When parents, teachers, and children in Los Angeles and New York City woke up Tuesday morning, they were in for very different days: different from a typical school day, with anxiety and security concerns spiking thanks to school threats received Monday night, but also different from each other, as Angelenos sat tight at home, and New York children marched off to class as usual.
School officials' sharply contrasting responses to similar threats, received via email on Monday evening, prompted immediate comparisons and, at times, criticism. Although police on both sides of the country ultimately determined the messages to be a hoax, information gaps, local worries, and word-by-word analysis guided America's two largest K-12 districts toward their separate decisions: in New York, 1.1 million kids went to class, while hours later, the families of Los Angeles' 640,000 pupils scrambled to find childcare after all of the district's 900 schools were closed for the day.
Around 1 a.m. Eastern time on Tuesday — 10 p.m. Monday on the West Coast — school officials in both cities received similar threats via email and immediately alerted police, and then the FBI. Both messages promised large-scale terror: the emails, which appeared to come from a German server, threatened jihadi-related attacks with guns and bombs placed in lockers and backpacks, in a "very broad ... but also very specific" way that concerned L.A.'s Police Chief Charlie Beck.
The L.A. emails listed each individual school in a district covering more than 700 square miles, one factor in Superintendent Ramon Cortines's decision to close and search each one. (Schools will reopen Wednesday, with police on guard and counseling available to students.)
The emails used "very good English — which is not a good sign," Chief Beck said, according to the Los Angeles Times. "Most of the hoaxes that I see ... have syntax errors, a lot of incomplete sentences, non-sequiturs. So that concerned me."
In New York, however, one typo caught officials' attention. The message threatened that "138 comrades" would join the writer, who claimed to be a bullied high school student. "The students at every school in the New York City school district will be massacred, mercilessly. And there is nothing you can do to stop it," he or she bragged.
But "Allah," the Arabic word for God, was not capitalized, which contributed to investigators' doubts.
"It didn't add up," said Stephen Davis, deputy commissioner of the New York Police Department, noting that it is rare for genuine threats to describe potential attacks in such detail.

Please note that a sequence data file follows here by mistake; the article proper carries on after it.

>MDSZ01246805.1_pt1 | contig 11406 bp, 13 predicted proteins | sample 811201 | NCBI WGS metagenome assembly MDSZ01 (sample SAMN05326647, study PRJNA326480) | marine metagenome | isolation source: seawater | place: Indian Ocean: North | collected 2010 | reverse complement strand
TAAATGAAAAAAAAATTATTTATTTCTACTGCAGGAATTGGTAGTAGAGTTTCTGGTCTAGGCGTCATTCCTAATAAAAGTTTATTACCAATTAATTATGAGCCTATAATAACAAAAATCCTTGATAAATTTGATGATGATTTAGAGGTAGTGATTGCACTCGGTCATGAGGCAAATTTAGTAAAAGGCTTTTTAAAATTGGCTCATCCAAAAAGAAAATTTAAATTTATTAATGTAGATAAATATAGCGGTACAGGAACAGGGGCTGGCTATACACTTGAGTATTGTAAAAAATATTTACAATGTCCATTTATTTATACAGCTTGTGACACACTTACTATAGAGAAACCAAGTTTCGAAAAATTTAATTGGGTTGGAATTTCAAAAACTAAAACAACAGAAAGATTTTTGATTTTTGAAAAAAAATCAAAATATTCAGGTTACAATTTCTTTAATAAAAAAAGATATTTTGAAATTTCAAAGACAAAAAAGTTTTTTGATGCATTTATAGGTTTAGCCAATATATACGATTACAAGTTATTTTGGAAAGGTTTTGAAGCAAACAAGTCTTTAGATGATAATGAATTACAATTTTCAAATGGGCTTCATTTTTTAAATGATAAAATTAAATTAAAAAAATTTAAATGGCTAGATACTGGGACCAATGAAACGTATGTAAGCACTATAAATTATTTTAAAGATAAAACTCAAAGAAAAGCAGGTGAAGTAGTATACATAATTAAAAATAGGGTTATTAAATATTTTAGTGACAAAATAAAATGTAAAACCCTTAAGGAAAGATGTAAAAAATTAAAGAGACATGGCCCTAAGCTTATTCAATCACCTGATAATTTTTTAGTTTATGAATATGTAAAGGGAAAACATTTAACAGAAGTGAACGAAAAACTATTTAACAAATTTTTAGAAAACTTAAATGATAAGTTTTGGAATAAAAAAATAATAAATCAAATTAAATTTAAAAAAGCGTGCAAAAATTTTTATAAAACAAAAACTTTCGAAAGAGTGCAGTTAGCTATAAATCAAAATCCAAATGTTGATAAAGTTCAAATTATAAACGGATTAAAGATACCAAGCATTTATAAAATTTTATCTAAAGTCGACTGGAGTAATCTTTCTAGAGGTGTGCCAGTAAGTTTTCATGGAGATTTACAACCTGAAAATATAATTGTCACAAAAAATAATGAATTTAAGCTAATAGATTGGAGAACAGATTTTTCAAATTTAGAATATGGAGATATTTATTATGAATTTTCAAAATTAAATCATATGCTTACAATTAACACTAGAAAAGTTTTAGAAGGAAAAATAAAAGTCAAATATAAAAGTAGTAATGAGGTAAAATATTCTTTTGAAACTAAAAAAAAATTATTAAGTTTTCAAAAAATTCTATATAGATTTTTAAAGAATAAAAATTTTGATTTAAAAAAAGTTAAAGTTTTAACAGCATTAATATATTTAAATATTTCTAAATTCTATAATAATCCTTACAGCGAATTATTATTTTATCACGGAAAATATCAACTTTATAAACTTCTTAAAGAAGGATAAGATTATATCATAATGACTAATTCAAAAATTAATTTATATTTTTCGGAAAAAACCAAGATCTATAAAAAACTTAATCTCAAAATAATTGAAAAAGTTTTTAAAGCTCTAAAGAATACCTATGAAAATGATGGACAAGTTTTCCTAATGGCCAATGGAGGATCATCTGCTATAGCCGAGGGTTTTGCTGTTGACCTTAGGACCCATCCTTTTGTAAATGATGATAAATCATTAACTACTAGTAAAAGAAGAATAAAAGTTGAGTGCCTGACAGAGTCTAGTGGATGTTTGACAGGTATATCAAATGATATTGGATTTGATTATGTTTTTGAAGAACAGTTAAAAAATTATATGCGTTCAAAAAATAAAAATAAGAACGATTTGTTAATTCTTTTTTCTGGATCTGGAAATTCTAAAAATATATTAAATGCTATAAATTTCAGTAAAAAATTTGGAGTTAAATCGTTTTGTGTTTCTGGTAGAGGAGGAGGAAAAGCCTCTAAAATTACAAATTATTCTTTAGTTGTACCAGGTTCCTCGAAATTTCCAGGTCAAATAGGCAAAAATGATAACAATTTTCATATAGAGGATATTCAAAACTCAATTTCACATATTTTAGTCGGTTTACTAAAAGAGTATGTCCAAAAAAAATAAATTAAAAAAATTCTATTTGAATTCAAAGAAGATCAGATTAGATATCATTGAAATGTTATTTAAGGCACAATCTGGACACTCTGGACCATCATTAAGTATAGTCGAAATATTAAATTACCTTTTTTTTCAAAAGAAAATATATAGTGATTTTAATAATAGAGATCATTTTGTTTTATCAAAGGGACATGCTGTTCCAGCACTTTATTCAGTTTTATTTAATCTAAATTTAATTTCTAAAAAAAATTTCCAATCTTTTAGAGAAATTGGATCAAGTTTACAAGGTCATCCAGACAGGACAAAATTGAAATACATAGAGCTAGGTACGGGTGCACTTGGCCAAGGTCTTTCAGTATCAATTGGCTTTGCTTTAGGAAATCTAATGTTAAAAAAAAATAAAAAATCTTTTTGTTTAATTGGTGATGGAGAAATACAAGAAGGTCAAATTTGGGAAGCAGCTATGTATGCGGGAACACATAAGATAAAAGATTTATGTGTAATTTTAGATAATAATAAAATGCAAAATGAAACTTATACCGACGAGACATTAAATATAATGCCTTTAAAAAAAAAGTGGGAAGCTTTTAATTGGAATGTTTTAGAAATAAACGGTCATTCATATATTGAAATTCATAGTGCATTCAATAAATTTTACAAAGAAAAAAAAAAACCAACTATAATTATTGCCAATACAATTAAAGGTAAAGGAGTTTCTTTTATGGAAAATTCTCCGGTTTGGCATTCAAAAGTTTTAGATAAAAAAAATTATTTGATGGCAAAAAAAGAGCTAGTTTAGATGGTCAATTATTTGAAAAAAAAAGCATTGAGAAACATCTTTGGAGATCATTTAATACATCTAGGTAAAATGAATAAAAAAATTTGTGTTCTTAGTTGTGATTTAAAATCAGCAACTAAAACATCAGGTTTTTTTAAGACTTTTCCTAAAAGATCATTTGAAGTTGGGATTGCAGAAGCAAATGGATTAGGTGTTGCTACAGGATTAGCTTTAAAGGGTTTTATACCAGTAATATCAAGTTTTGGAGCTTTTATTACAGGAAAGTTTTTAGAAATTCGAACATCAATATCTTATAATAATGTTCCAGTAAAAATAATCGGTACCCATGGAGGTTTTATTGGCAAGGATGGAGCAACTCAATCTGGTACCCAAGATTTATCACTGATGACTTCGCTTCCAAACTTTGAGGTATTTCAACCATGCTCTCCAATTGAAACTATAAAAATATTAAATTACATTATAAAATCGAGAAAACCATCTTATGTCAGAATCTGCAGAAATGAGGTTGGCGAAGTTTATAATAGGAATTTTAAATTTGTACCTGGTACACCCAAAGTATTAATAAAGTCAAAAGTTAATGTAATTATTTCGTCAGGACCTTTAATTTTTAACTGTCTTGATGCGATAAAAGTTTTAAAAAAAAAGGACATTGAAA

Before the start of school, New York officials learned L.A. had received similar messages, with the sender claiming to be in both cities.
NYPD Commissioner William Bratton dismissively compared the threats to "Homeland," a political thriller TV series, and other NY officials deemed it a "generic" hoax, and said that canceling school would be a potentially dangerous overreaction.
"If this was not ISIS, not a terror organization, they're nonetheless watching," California Rep. Adam Schiff (D) told "Meet the Press" on Wednesday. "If they come to the conclusion that they can literally mail it in, call it in and disrupt large cities, they're going to take advantage of that."
L.A. officials, however, did not learn of NYC's threats until after announcing school closings, according to the L.A. Times.
But the city's district leaders and police strongly objected to criticism of their decision. Beck called such objections "irresponsible."
"We have suffered too many school shootings in America to ignore these kinds of threats," he said. Los Angeles is just an hour away from San Bernardino, where a radicalized couple killed 14 people in a gun massacre December 2.
But the schools' responses may have differed with or without the influence of San Bernardino. "Los Angeles doesn't have that same kind of experience" with antiterrorism work as New York City, Victor Asal, the chair of public administration at the State University of New York at Albany, told the Associated Press. "I would expect the two cities to react differently."
"These decisions are not something you get to do over again if you turn out to be wrong," L.A.'s Beck said Tuesday.
US school districts are becoming increasingly accustomed to evaluating such threats. According to the most recent analysis from National School Safety and Security Services, there were 812 threats against American schools in the first half of 2014. Districts closed schools in about 10 percent of those cases.
"From a psychological standpoint, that’s exactly what terrorism is: It’s to provoke fear so that your operations stop," Radford University Professor Tod Burke told The Christian Science Monitor.
This report contains material from Reuters and the Associated Press.